Cuba will increase the entrance prices of museums, historical sites, cinemas, theaters, cultural and sports events by three and up to six times, in addition to the services offered by libraries and archives.
As part of the monetary reorganization, which will begin on January 1 on the island, the fees for legal services will increase their prices sixfold and non-legal consultancies up to four and a half times, official media reported.
Resolution 328 of the Ministry of Finance and Prices, published last Thursday in the Gaceta Oficial Extraordinaria number 70, indicates that the fees for shows in theaters, houses of culture and other related activities will be in Cuban pesos (CUP), the only currency of legal tender that will be used in Cuba as of January 1.
Likewise, the resolution refers to the application of equal rates in CUP for Cuban and foreign individuals “in the services that mostly Cubans access, such as entrance to museums, historical and patriotic sites, cinemas, theaters, cultural and sports events and others.” However, some already published rates, such as those of the Alicia Alonso Grand Theater of Havana, continue to establish differences between national and foreign clients.
INFORMACIÓN AL PÚBLICO
El GTHAA comunica sus nuevos precios de boletos de entrada, los que se harán efectivos a partir del año próximo:
PRIMER BALCÓN: $125
SEGUNDO BALCÓN: $125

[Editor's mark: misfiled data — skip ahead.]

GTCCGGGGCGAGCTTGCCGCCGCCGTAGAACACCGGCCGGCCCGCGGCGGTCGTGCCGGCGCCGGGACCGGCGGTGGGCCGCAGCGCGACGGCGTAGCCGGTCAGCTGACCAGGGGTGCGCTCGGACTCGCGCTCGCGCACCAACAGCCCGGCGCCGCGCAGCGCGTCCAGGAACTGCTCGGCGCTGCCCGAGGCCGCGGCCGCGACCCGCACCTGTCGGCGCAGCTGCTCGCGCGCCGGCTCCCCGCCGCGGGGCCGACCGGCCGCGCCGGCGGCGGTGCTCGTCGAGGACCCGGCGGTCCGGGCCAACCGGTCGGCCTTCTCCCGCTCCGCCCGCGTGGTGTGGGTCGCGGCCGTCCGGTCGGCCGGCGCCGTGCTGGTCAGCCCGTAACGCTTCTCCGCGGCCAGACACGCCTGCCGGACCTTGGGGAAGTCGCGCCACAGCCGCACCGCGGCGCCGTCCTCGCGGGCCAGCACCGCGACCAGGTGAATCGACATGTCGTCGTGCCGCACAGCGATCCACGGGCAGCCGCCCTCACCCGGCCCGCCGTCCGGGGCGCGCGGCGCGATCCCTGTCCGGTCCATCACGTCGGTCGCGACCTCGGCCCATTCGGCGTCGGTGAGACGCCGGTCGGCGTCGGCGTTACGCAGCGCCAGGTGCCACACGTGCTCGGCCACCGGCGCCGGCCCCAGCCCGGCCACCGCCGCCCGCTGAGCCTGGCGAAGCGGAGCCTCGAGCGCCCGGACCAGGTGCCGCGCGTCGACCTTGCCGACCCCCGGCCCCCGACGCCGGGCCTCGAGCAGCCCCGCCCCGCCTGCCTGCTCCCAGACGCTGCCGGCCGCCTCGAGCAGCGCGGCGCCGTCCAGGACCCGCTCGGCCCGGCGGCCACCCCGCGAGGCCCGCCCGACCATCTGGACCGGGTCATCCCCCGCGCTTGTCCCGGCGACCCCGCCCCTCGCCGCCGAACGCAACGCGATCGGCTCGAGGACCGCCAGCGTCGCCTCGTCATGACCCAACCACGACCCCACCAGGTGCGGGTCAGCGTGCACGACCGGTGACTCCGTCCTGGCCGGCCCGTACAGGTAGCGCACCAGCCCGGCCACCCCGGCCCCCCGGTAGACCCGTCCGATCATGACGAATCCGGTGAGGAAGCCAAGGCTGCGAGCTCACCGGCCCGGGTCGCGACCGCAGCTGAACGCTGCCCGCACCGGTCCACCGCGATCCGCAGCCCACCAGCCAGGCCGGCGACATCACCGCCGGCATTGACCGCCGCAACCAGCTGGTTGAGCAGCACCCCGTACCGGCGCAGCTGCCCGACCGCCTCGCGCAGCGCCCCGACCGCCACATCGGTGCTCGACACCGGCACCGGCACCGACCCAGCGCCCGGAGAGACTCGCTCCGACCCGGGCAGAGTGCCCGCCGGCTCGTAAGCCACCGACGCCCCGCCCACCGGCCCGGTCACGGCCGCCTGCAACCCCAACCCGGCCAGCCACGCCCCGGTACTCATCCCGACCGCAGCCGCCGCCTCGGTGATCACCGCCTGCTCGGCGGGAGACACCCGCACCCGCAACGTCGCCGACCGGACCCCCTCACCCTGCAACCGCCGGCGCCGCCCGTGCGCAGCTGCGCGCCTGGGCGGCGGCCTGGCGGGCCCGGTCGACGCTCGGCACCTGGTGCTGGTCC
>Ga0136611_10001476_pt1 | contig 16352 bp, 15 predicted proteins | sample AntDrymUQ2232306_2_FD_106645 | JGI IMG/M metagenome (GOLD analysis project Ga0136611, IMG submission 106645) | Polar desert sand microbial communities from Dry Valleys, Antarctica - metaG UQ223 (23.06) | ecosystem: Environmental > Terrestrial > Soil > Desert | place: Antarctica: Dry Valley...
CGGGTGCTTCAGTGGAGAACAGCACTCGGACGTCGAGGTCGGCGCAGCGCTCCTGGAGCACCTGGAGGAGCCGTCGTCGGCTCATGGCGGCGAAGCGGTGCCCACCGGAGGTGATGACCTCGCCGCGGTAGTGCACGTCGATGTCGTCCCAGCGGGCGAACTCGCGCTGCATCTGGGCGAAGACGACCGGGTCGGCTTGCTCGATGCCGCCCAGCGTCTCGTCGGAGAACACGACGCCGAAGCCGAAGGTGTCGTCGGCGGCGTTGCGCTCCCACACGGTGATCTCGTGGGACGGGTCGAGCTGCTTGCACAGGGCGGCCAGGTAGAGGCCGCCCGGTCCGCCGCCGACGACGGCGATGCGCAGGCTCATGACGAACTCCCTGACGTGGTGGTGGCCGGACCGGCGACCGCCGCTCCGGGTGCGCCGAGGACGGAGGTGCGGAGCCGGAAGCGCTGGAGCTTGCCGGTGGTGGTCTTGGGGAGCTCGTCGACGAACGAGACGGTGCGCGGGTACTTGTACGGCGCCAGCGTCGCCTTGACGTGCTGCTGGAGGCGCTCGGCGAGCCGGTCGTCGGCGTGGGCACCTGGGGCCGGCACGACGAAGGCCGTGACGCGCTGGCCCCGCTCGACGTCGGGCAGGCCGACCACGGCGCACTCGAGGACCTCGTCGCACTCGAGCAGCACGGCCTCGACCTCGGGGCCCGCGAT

EXTRANJEROS: $750 pic.twitter.com/lFV44T9K7v
— Gran Teatro Alicia Alonso (@teatro_gran) December 15, 2020
Regarding tourist packages and other activities that count as export services, these will be paid for in Cuban pesos, while today’s prices in convertible pesos (CUC) for real estate services, as established in the contracts with the clients, assume the Cuban peso after applying the exchange rate that will be established.
For entrance to shows and other establishments that currently have different prices in CUC for Cubans and foreigners, “single rates are set in Cuban pesos by multiplying those that apply to nationals by the exchange rate,” indicates the source, which points out that “preferential treatment continues in the collection of fees to different segments of the population, sectors and institutions, through the application of discounts for children, students, pensioners, activities related to their state function, among others, whose conditions must be specified in the legal norms issued by the authorities.”
According to the resolution, the rates for local and national aquariums will also rise, up to a maximum of three times the current price of the first, and four times the others.
The design of the economic reform promoted by the Cuban government includes the monetary and exchange unification at the rate of one USD for 24 Cuban pesos—with the well-known devaluation of the Cuban currency—the increase in workers’ income and the elimination of “excessive subsidies and gratuities.”
On December 10, Cuban President Miguel Díaz-Canel announced in a simultaneous broadcast on national radio and television “the beginning of the ‘reorganization task,’ the name that has been given to the process of monetary and exchange rate unification and to the rest of the necessary transformations that accompany it.”
“This ‘task’ will put the country in better conditions to carry out the transformations demanded by the updating of our economic and social model, based on guaranteeing all Cubans the greatest equality of opportunities, rights and social justice, which will be possible not through egalitarianism, but by promoting interest and motivation for work,” said Díaz-Canel.
In addition to the elimination of the CUC, the monetary and exchange rate reorganization entails the establishment of an exchange rate of 24 Cuban pesos (CUP) per USD, business readjustments and the increase in prices, wages and pensions in the country.